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ABIS Infor - 2011-10

UNIX shell scripting tips & tricks

Koen De Backer (ABIS) - 30 August 2011


A robust script should always take care of its environment, one of the aspects of this caretaking is the ability to clean up any temporary logs or processes left lying around from an unexpected termination. Another element to consider is when an interrupt from a user is received, what is the sensible action to be taken?

Furthermore a technique to detect error situations encountered by the script and the use of the system logging infrastructure to leave traces for later troubleshooting can make a script more useful for routine jobs.

Introducing signals

Scripts can be killed or terminated using the signal mechanism (not all signals sent are terminal). A signal that is sent to a running process interrupts that process to force some sort of event, typically some action. Upon receiving a signal, the script can do one of three actions:

  1. Ignore it and do nothing. (true for most scripts)
  2. Catch the signal using "trap" and take the appropriate action.
  3. Take the default action.

All the above is true except for the following signals: SIGKILL (9) - SIGSTOP (17) - SIGCONT (18). These cannot be caught and always uses the default action.

A tool to work with signals from the shell

To catch a signal to a process, use the built-in "trap" command. If certain signals are ignored, the default action always takes place. For example, if you only trap for SIGINT but do nothing about SIGQUIT, then if your process gets a SIGQUIT, the default action takes place (most likely a termination of the script, leaving a lot of loose ends that need to be taken care off). The following peace of code shows how the trap command can be used in a script:

# scriptA
# trap command embedded in script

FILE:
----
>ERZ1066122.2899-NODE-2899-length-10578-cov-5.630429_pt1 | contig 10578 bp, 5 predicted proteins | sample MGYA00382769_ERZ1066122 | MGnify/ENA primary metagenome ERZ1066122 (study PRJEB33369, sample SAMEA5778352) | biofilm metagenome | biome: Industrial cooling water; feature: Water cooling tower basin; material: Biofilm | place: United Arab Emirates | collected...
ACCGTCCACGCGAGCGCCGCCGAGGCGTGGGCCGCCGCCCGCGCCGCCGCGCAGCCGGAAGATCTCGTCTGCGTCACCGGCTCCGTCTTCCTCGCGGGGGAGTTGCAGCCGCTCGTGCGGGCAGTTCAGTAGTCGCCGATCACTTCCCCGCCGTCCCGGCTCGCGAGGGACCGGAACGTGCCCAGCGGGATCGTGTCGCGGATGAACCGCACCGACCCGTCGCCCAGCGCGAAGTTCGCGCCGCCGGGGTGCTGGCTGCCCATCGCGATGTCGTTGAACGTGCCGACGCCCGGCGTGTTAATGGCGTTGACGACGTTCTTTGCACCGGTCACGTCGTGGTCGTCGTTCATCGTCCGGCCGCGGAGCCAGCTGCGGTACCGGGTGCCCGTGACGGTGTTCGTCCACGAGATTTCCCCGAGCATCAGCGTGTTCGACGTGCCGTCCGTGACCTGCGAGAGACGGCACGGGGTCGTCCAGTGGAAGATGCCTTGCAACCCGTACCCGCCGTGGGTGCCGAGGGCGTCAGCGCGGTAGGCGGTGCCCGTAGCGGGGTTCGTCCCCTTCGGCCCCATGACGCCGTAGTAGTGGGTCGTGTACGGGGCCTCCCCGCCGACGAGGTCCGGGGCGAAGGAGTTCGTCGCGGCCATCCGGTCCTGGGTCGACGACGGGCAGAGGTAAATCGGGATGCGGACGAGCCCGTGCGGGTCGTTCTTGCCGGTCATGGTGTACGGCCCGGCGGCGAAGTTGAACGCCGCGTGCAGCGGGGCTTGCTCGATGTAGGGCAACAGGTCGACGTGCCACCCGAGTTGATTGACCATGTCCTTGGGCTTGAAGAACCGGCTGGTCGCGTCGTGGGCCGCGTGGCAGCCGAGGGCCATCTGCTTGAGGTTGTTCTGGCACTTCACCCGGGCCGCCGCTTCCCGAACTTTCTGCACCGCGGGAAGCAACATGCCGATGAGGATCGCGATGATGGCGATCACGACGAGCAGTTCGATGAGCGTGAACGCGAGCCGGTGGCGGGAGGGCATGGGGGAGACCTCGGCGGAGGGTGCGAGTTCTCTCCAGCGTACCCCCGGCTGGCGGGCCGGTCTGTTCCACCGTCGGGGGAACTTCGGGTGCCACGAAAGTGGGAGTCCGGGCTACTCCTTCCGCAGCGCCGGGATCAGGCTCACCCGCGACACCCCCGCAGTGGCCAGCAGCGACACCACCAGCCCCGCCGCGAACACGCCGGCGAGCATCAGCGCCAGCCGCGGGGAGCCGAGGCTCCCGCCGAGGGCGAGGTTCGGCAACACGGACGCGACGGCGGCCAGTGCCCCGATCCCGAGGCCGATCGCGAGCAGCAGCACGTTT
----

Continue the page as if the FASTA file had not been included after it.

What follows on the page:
trap 'echo Ctrl-C/Ctrl-\ detected, now exiting...; exit' SIGINT SIGQUIT

The most basic task in care taking at termination time is to clean up temporary files. Typically, these are created with the PID (the process pid) using the built-in variable $$ that gets appended to the user created files in /tmp. The following piece of code traps for SIGHUP SIGINT SIGQUIT SIGTERM then removes the files:

trap 'rm /tmp/sc_log*.$$; exit' SIGHUP SIGINT SIGQUIT SIGTERM

The finishing touch

Other stuff the "trap" command can do for your script includes trapping a non-zero exit status from a command, using the ERR variable. The ERR word goes with the signal list within the trap command. The following incomplete piece of code shows how to write this construct (a non-existent file is copied, which causes an error and triggers "trap"):

# scriptB
trap 'echo An error again,...' ERR
cp /home/auser/phantomfile /tmp

There are also two variables to be mentioned when dealing with trap events to give more information on the script termination, LINENO and BASH_COMMAND. The BASH_COMAMND is exclusive to bash. These report the line number that the script is currently executing, and the current command that is running respectively. The next code lines show how these can be used, the "logger" command comes with syslogd.

# scriptC

echo "$(basename $0) ran into an error on line: $1 command was: $2"
logger -p notice "script: $(basename $0) was terminated on line: $1, command was $2"
# take care of the loose ends here


Adding code to a script based on the trap command, implementing the system log functionality will ask some effort when building the script and while creating the logic around the commands mentioned (trap, logger). The advantage will be that the script will behave more efficiently when it runs into signals and probably time will be saved when troubleshooting unexpected situations encountered by the same script.

The "UNIX/Linux/AIX fundamentals course" (see http://www.abis.be/html/en0829.html) explores the shell environment and its commands (what, how, when) in more depth.

Developing scripts and creating efficient functionality based on shell features is discussed in "UNIX/Linux/AIX shell programming" (see http://www.abis.be/html/en0953.html).